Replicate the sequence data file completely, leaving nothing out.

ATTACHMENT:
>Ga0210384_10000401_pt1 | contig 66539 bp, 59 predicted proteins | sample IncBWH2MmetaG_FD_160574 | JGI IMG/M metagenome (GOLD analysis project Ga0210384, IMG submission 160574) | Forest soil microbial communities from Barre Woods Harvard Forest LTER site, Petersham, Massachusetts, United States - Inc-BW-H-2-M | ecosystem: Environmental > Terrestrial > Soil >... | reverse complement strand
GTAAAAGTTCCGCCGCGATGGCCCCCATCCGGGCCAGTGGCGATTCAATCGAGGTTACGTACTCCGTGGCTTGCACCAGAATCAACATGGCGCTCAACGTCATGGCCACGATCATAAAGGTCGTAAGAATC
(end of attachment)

>Ga0210384_10000401_pt1 | contig 66539 bp, 59 predicted proteins | sample IncBWH2MmetaG_FD_160574 | JGI IMG/M metagenome (GOLD analysis project Ga0210384, IMG submission 160574) | Forest soil microbial communities from Barre Woods Harvard Forest LTER site, Petersham, Massachusetts, United States - Inc-BW-H-2-M | ecosystem: Environmental > Terrestrial > Soil >... | reverse complement strand
GTAAAAGTTCCGCCGCGATGGCCCCCATCCGGGCCAGTGGCGATTCAATCGAGGTTACGTACTCCGTGGCTTGCACCAGAATCAACATGGCGCTCAACGTCATGGCCACGATCATAAAGGTCGTAAGAATC